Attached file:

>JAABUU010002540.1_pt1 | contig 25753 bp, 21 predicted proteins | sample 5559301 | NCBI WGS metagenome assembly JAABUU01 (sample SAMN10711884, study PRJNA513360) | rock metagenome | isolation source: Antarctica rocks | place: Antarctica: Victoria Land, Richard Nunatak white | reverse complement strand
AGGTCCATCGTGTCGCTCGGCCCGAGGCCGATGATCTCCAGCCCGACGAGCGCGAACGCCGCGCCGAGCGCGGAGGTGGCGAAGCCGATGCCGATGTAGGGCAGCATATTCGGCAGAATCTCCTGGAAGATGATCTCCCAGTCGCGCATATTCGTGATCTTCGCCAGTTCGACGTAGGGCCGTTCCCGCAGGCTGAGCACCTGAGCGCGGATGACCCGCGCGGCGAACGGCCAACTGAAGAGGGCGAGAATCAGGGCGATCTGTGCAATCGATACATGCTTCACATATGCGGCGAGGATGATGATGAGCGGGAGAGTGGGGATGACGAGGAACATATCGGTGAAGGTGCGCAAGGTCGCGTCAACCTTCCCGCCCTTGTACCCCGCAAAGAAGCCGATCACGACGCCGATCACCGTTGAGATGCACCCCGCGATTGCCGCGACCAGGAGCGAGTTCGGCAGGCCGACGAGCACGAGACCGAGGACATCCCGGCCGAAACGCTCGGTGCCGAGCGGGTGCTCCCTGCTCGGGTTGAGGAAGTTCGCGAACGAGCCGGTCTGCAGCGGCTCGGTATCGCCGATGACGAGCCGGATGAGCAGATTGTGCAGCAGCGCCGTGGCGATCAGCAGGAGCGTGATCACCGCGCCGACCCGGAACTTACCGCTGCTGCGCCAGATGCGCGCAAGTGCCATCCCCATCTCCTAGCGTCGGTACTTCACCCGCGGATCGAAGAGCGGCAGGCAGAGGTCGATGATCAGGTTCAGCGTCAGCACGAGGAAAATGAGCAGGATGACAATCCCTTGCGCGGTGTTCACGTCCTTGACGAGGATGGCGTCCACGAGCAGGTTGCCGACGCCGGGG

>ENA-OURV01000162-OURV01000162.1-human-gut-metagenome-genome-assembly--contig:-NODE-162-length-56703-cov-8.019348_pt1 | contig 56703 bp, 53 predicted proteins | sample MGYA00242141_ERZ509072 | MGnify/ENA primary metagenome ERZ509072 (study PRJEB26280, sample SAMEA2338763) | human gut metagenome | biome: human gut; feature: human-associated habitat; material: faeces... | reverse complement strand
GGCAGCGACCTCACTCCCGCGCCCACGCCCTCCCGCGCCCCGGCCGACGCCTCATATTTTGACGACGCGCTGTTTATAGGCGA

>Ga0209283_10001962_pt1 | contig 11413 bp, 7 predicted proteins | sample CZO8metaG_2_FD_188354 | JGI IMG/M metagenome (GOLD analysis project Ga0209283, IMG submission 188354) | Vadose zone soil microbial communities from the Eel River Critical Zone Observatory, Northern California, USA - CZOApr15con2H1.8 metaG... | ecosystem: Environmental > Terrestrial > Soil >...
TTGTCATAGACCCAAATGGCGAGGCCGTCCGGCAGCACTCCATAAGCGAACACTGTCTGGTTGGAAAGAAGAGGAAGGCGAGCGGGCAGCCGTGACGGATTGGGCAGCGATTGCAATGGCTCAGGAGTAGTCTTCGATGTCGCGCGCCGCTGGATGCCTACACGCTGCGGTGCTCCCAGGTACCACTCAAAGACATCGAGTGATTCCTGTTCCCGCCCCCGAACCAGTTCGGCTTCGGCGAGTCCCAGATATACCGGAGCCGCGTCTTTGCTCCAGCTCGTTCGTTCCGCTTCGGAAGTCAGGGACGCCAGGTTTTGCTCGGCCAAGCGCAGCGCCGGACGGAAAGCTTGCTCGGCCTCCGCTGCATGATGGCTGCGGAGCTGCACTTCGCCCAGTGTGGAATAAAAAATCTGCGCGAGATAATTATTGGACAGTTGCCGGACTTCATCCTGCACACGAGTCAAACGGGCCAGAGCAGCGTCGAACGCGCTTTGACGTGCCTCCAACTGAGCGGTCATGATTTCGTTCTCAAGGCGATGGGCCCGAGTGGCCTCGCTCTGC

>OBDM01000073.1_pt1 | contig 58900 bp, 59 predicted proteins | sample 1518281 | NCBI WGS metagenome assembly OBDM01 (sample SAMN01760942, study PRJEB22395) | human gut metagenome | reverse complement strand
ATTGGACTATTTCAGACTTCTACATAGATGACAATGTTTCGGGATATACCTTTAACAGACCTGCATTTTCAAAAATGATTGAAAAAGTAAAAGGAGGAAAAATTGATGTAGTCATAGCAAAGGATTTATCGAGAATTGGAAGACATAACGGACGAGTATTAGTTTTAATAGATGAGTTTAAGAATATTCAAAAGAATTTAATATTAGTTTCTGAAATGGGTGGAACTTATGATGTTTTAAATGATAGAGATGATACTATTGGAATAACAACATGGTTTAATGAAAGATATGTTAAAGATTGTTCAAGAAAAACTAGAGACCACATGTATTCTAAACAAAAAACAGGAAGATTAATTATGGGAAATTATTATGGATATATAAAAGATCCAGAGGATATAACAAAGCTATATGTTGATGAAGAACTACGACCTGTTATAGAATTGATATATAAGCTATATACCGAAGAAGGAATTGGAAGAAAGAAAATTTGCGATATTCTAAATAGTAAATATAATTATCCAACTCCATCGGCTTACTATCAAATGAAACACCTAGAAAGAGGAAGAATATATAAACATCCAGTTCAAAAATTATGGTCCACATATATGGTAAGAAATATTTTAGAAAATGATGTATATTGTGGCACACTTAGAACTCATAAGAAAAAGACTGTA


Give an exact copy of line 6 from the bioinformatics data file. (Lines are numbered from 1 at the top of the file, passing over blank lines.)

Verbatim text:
TTGTCATAGACCCAAATGGCGAGGCCGTCCGGCAGCACTCCATAAGCGAACACTGTCTGGTTGGAAAGAAGAGGAAGGCGAGCGGGCAGCCGTGACGGATTGGGCAGCGATTGCAATGGCTCAGGAGTAGTCTTCGATGTCGCGCGCCGCTGGATGCCTACACGCTGCGGTGCTCCCAGGTACCACTCAAAGACATCGAGTGATTCCTGTTCCCGCCCCCGAACCAGTTCGGCTTCGGCGAGTCCCAGATATACCGGAGCCGCGTCTTTGCTCCAGCTCGTTCGTTCCGCTTCGGAAGTCAGGGACGCCAGGTTTTGCTCGGCCAAGCGCAGCGCCGGACGGAAAGCTTGCTCGGCCTCCGCTGCATGATGGCTGCGGAGCTGCACTTCGCCCAGTGTGGAATAAAAAATCTGCGCGAGATAATTATTGGACAGTTGCCGGACTTCATCCTGCACACGAGTCAAACGGGCCAGAGCAGCGTCGAACGCGCTTTGACGTGCCTCCAACTGAGCGGTCATGATTTCGTTCTCAAGGCGATGGGCCCGAGTGGCCTCGCTCTGC